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Obama His Own Worst Enemy

A lot of political hand-wringing going on in Washington right now over the current health reform debate. When Senate Majority Leader Harry Reid (D-Nev.) announced last week that the Senate would be unable to move President Barack Obama’s signature healthcare initiative before the August recess, the country let out a collective sigh. Especially moderate-to-conservative Democrats. They’re hearing firsthand what the people are saying. Put simply, this is too big an initiative to ram through the Congress based on bumper sticker slogans such as “Every American Covered!”

I predicted weeks ago this measure would not pass before August. The president’s henchmen miscalculated. They banked too heavily on Obama’s popularity to push through a trillion-dollar initiative. Coming on the heels of a failed stimulus package (not my opinion, check the facts), Americans are admittedly wary of more checkbook policies that yield nothing in return.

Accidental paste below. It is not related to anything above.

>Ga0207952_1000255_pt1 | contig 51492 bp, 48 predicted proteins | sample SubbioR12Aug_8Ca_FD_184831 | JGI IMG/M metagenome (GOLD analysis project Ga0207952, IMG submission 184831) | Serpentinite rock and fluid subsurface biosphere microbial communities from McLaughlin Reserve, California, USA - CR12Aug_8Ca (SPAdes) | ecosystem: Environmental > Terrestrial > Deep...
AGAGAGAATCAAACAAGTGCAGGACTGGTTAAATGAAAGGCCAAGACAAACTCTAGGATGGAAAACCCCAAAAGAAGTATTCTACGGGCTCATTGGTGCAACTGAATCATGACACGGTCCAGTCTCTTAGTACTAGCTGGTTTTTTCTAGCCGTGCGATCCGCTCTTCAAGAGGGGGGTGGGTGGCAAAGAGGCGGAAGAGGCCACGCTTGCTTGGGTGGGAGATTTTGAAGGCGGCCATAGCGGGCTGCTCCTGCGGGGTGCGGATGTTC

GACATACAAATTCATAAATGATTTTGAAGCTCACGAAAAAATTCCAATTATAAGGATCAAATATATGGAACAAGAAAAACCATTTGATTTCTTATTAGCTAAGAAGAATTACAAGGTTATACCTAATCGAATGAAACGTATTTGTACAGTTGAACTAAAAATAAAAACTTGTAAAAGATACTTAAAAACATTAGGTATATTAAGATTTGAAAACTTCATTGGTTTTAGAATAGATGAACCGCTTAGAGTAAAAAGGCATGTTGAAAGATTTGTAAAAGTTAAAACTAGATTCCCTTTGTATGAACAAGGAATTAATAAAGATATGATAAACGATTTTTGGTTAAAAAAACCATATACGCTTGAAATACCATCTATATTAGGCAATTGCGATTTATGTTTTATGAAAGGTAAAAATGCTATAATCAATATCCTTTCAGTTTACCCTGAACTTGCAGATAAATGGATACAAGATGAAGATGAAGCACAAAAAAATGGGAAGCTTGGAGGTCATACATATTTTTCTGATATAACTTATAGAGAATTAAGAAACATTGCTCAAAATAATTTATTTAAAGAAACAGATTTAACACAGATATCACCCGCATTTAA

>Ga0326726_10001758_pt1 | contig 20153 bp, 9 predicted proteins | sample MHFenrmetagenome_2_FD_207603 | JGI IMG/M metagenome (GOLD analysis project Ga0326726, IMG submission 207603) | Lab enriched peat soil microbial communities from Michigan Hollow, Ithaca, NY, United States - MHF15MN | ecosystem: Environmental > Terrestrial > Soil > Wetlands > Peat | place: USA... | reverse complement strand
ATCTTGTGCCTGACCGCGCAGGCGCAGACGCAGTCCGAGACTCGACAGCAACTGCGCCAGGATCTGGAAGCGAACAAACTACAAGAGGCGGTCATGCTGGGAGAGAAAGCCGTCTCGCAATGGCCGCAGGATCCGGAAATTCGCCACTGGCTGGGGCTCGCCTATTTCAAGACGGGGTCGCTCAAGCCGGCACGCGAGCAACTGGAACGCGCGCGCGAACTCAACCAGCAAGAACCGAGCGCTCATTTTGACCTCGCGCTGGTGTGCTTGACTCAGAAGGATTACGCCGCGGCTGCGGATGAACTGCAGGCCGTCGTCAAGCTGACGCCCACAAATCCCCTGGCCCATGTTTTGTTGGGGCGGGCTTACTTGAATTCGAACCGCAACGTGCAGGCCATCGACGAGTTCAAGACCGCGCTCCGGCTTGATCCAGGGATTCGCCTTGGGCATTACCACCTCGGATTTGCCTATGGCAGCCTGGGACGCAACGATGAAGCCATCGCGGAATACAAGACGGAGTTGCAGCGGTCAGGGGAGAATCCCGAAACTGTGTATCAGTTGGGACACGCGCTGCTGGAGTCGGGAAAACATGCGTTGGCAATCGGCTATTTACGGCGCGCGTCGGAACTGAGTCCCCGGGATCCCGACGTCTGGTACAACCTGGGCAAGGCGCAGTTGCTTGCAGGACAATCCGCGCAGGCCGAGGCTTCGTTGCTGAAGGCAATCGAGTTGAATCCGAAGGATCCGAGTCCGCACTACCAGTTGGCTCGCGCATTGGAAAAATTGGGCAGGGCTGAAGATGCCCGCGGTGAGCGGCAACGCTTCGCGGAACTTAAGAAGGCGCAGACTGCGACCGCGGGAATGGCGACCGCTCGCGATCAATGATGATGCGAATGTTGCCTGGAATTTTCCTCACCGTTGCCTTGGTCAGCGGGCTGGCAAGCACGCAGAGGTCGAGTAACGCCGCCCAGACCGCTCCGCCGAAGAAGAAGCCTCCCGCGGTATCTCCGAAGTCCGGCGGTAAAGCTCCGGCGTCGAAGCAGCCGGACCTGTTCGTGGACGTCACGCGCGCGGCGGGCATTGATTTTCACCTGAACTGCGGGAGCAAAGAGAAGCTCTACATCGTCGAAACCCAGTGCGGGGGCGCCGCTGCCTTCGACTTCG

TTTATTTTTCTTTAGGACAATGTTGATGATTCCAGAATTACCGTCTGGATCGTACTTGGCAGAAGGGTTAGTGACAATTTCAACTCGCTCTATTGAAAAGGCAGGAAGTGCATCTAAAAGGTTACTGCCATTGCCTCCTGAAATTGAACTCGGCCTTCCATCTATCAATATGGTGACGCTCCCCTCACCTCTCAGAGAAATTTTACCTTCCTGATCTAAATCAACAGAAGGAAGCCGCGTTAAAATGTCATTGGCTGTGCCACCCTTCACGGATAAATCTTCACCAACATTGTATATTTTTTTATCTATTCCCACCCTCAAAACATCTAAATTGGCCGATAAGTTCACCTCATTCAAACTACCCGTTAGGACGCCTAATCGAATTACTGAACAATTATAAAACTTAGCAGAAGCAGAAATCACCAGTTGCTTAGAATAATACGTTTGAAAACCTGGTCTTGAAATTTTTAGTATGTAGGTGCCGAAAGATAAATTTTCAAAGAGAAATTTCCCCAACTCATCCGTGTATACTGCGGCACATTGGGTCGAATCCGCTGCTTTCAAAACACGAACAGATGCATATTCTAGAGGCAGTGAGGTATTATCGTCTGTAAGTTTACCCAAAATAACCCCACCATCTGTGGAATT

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Why Is It So Hard to Reform Healthcare?

Healthcare reform is unique as a policy issue in that the process itself commands almost as much attention as the content of the legislation. It’s probably an unhealthy obsession, but it’s one that has developed over half a century of failures. Passing legislation is never simple, but what in particular about our healthcare system makes it so difficult to change?

Conservatives like to argue the reason we have our current healthcare system is that we are a fundamentally conservative country that does not like excessive government intervention in markets (even though the current proposals would do much more to open up the health insurance market). This is similar to the refrain commentators made after the election that this country is fundamentally “center-right” and that Obama’s election was only a temporary blip.